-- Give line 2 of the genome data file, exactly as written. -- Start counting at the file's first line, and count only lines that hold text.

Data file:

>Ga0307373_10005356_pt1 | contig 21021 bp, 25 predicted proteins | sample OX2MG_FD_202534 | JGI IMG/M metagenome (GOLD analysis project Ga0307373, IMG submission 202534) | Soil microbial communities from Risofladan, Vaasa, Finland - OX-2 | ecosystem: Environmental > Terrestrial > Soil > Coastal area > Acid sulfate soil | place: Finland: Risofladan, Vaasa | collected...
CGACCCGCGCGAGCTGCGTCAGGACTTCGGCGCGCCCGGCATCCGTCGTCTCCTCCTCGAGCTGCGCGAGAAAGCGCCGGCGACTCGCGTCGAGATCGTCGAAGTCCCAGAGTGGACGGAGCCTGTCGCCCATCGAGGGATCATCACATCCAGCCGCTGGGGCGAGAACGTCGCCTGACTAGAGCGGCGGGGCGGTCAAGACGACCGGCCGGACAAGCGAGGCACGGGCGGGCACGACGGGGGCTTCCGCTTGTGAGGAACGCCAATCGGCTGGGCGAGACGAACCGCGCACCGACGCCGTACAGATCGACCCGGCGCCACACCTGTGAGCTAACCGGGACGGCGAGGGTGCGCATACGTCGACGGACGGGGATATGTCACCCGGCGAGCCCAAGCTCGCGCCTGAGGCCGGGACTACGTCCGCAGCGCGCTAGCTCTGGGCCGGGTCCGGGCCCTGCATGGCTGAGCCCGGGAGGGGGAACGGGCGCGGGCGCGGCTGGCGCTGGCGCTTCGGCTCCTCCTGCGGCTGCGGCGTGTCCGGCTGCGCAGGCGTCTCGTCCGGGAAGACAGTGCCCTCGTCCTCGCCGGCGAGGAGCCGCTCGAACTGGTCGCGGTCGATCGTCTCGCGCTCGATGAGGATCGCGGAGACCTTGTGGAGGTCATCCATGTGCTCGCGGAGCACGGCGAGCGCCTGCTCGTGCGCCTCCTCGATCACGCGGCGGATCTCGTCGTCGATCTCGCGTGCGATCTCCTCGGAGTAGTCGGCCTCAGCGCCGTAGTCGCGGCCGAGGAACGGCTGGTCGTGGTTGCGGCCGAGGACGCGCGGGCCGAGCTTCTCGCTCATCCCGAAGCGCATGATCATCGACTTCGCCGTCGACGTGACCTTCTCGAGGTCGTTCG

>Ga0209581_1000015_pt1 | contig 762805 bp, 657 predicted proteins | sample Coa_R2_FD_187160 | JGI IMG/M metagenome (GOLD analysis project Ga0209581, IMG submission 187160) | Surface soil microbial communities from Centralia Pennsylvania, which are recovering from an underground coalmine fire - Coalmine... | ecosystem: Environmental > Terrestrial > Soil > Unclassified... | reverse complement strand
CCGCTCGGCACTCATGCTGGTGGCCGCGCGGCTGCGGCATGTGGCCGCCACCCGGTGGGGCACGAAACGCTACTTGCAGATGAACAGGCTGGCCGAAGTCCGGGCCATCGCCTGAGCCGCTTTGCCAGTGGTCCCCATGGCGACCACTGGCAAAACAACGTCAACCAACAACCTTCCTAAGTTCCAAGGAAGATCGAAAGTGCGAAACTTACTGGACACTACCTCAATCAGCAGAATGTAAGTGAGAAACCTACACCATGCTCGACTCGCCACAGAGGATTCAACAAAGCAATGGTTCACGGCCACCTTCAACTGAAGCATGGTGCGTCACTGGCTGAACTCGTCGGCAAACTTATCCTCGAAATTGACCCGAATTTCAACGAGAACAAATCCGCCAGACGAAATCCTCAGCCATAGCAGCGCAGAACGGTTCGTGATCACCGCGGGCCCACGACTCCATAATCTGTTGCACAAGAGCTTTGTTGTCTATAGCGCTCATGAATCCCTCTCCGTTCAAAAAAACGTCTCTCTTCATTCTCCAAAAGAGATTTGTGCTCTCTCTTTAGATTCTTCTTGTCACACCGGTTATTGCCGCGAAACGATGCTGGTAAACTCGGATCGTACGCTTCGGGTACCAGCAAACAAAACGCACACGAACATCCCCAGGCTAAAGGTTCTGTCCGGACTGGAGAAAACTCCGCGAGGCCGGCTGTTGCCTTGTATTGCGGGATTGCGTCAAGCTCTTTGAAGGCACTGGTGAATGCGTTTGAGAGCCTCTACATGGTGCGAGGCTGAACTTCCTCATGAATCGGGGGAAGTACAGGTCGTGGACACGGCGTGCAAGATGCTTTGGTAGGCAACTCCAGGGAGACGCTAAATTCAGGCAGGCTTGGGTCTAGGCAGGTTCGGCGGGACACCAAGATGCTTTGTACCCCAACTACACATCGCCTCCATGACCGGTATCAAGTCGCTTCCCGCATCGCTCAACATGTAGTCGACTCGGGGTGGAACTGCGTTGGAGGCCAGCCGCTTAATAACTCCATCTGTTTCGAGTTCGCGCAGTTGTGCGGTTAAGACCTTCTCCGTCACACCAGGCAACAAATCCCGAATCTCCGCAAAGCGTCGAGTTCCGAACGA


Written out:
CGACCCGCGCGAGCTGCGTCAGGACTTCGGCGCGCCCGGCATCCGTCGTCTCCTCCTCGAGCTGCGCGAGAAAGCGCCGGCGACTCGCGTCGAGATCGTCGAAGTCCCAGAGTGGACGGAGCCTGTCGCCCATCGAGGGATCATCACATCCAGCCGCTGGGGCGAGAACGTCGCCTGACTAGAGCGGCGGGGCGGTCAAGACGACCGGCCGGACAAGCGAGGCACGGGCGGGCACGACGGGGGCTTCCGCTTGTGAGGAACGCCAATCGGCTGGGCGAGACGAACCGCGCACCGACGCCGTACAGATCGACCCGGCGCCACACCTGTGAGCTAACCGGGACGGCGAGGGTGCGCATACGTCGACGGACGGGGATATGTCACCCGGCGAGCCCAAGCTCGCGCCTGAGGCCGGGACTACGTCCGCAGCGCGCTAGCTCTGGGCCGGGTCCGGGCCCTGCATGGCTGAGCCCGGGAGGGGGAACGGGCGCGGGCGCGGCTGGCGCTGGCGCTTCGGCTCCTCCTGCGGCTGCGGCGTGTCCGGCTGCGCAGGCGTCTCGTCCGGGAAGACAGTGCCCTCGTCCTCGCCGGCGAGGAGCCGCTCGAACTGGTCGCGGTCGATCGTCTCGCGCTCGATGAGGATCGCGGAGACCTTGTGGAGGTCATCCATGTGCTCGCGGAGCACGGCGAGCGCCTGCTCGTGCGCCTCCTCGATCACGCGGCGGATCTCGTCGTCGATCTCGCGTGCGATCTCCTCGGAGTAGTCGGCCTCAGCGCCGTAGTCGCGGCCGAGGAACGGCTGGTCGTGGTTGCGGCCGAGGACGCGCGGGCCGAGCTTCTCGCTCATCCCGAAGCGCATGATCATCGACTTCGCCGTCGACGTGACCTTCTCGAGGTCGTTCG